Europe, to The scientific revolution took place from the sixteenth century through the seventeenth century and saw the formation of conceptual, methodological, and institutional approaches to the natural world that are recognizably like those of modern science. It should not be seen as a revolution in science but a revolution in thought and practice that brought about modern science.
Modern science and the scientific method were born; the rate of scientific discovery exploded; giants such as Copernicus, Vesalius, Kepler, Galileo, Harvey, Newton, and countless lesser figures unlocked world-changing secrets of the universe.
It has often been observed that such a revolution occurred only once in human history, and in one particular culture: This observation gives rise to several questions: What role, if any, did Christianity play in the birth of modern science?
Did faith give rise to science? Did a mixture of faith and reason give rise to it?
Was Christianity somehow responsible—perhaps even necessary—for the rise of modern science, as some historians have argued? In short, what, if anything, does religion have to do with the Scientific Revolution? As long as science has existed, religionists have been attempting to reconcile religion and science.
Recently, a new breed of scholars has asserted that religion itself—in particular Christianity—actually caused the birth of science. What are the facts of the matter? Toward answering that question, let us first review some earlier and relevant historical developments; then we will turn to relevant highlights of the Scientific Revolution itself.
Science before the Scientific Revolution Science was born in ancient Greece among the pre-Socratics, who were the first to look for natural explanations of the world around them. Embracing this naturalistic outlook, the Greeks of the classical and Hellenistic eras made important advances in astronomy, geometry, medicine, and biology—and established the fields of history, drama, political theory, and philosophy.
Philosophy was especially important. Plato and Aristotle—the philosophical giants of Greece—created two dramatically different philosophical systems, especially in terms of their metaphysics and epistemologies. He maintained that the individual physical objects we see are imperfect, corrupted reflections of those in a higher reality.
Plato called this higher dimension the world of the Forms and held that knowledge of this realm can be reached only via intuition. Although Plato revered mathematics, he did so for its alleged ability to train the mind to receive the Forms rather than as a means of gaining understanding of the physical world.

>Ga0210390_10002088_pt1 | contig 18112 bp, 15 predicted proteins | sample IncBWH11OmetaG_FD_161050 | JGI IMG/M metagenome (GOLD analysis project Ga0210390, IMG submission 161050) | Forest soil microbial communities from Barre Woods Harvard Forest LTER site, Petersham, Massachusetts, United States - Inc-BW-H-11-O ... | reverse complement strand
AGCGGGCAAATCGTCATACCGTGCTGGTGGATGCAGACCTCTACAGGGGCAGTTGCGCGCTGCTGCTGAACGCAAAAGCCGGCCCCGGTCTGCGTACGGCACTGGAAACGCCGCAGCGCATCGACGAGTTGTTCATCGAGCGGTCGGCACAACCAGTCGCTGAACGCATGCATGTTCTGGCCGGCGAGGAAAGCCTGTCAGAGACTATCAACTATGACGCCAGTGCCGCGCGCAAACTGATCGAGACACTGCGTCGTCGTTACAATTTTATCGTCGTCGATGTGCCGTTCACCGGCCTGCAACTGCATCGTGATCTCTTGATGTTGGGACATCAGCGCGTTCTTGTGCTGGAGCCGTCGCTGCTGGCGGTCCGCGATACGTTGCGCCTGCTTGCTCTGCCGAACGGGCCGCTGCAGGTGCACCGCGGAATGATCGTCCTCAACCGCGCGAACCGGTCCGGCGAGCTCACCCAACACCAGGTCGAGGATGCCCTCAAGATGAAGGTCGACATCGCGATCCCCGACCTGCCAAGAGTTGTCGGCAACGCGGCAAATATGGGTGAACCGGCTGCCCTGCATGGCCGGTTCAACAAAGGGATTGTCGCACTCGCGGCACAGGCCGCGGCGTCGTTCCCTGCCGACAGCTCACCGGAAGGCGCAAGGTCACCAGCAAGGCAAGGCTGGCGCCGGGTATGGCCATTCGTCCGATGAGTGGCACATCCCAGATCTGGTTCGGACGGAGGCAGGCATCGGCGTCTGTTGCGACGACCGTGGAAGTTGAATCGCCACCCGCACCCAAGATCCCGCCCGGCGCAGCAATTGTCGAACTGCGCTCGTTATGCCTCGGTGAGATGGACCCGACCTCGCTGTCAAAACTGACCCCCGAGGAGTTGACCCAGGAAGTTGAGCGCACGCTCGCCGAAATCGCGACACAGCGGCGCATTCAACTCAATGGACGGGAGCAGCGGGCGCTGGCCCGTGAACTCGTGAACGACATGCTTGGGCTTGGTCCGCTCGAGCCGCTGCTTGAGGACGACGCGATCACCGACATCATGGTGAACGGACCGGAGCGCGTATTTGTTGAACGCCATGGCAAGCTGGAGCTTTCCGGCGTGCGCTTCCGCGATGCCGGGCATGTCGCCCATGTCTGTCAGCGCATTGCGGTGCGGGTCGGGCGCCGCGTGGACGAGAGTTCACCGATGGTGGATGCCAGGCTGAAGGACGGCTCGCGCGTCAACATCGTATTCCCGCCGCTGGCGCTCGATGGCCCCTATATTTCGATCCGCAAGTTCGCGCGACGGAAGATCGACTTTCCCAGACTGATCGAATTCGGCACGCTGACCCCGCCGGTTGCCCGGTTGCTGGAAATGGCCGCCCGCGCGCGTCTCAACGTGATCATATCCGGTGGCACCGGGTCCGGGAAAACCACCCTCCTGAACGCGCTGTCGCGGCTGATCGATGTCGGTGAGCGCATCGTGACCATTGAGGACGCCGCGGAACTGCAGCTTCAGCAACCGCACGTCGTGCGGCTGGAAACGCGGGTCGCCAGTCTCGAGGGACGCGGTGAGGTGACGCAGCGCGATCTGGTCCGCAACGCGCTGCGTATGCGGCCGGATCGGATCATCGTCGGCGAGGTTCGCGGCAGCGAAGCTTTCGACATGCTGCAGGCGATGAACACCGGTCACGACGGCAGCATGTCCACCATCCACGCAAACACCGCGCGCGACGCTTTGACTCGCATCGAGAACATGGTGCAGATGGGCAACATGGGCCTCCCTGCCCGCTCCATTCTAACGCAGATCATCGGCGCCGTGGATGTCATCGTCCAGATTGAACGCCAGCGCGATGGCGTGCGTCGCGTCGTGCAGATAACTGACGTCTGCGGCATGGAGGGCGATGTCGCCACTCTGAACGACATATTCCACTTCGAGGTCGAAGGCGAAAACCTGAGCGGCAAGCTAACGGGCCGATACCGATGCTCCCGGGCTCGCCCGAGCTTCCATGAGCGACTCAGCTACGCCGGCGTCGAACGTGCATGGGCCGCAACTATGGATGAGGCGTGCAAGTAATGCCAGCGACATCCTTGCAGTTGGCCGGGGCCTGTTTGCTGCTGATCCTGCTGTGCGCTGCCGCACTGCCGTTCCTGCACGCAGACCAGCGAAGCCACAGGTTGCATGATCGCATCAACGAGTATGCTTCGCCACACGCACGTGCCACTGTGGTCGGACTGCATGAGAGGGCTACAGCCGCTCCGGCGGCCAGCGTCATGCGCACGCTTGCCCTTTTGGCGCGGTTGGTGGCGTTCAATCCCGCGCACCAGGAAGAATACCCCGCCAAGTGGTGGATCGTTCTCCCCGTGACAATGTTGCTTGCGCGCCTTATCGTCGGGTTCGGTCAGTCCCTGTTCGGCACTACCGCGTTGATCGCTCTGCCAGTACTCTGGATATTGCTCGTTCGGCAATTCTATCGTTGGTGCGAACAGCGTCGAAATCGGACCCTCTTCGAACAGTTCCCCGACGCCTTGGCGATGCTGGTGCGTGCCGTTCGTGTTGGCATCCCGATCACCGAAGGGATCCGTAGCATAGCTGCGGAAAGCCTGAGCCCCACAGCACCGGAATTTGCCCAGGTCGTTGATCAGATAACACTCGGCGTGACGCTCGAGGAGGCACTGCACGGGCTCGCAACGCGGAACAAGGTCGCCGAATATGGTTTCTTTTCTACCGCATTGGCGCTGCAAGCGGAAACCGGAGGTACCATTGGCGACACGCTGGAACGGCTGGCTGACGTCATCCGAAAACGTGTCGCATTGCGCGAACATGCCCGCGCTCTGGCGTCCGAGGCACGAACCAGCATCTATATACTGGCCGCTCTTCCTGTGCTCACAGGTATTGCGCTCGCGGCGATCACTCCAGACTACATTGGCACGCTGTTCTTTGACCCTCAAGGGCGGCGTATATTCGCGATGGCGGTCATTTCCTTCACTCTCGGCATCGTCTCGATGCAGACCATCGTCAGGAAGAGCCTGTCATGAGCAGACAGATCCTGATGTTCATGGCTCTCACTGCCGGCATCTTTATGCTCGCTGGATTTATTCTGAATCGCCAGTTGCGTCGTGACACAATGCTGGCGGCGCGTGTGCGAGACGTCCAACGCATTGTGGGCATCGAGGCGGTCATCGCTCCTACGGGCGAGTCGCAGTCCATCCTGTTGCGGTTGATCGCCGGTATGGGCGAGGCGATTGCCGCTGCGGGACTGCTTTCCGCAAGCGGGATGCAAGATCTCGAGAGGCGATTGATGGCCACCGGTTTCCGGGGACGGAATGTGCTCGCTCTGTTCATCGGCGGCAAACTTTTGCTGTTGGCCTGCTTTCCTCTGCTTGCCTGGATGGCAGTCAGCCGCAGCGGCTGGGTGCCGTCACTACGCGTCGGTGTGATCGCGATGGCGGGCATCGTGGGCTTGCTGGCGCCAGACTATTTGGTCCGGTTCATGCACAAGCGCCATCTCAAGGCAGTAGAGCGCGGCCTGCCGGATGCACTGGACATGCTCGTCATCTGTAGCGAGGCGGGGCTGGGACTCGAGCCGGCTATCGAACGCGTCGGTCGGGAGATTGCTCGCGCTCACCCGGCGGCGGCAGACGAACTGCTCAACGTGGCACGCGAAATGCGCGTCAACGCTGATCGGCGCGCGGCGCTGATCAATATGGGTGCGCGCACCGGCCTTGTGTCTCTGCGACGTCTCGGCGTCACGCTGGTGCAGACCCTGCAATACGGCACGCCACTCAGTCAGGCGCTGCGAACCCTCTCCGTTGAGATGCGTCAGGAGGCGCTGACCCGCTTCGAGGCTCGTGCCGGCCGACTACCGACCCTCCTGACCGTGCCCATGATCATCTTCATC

Plato had little interest in studying this world. Aristotle, in contrast, was interested only in this world. He held that the objects of the physical world are fully real and thus worthy of study.The Role of Religion in the Scientific Revolution Frederick Seiler February 2, Audio PDF In The Objective Standard, Fall The Scientific Revolution of the 16th and 17th centuries was a defining moment in the history of Western Civilization.
and ended after René Descartes's idea of deductive reasoning. Religious authorities rejected the Copernican system at first because it did not correlate with the Bible but later began to accept the scientific revolution.
Secular authorities did not reject the idea of the scientific revolution. Trace and discuss the course of the Scientific Revolution. How did the religious and secular authorities react to thi.
scientific revolution. Secular Authority Secular authorities didn't reject the scientific revolution because it provided new ideas and technological advances. Modern Effects 1. Through scientific analysis, these three scientists created new thoughts and theories that challenged the assumptions of mankind made by the Catholic Church.
It was the beginning of a new era of thinking, an era where evolution of mankind and the universe were proved with scientific evidence and not holy texts. Many scientists were subsequently punished by the churches.
There is an evident conflict between science and religion; Religion provides people with moral and spiritual guidance. Science, on the other hand, provides the kind of knowledge which gives us predictive power and control over our environment. The Role of Religion in the Scientific Revolution Frederick Seiler February 2, Audio PDF In The Objective Standard, Fall The Scientific Revolution of the 16th and 17th centuries was a defining moment in the history of Western Civilization.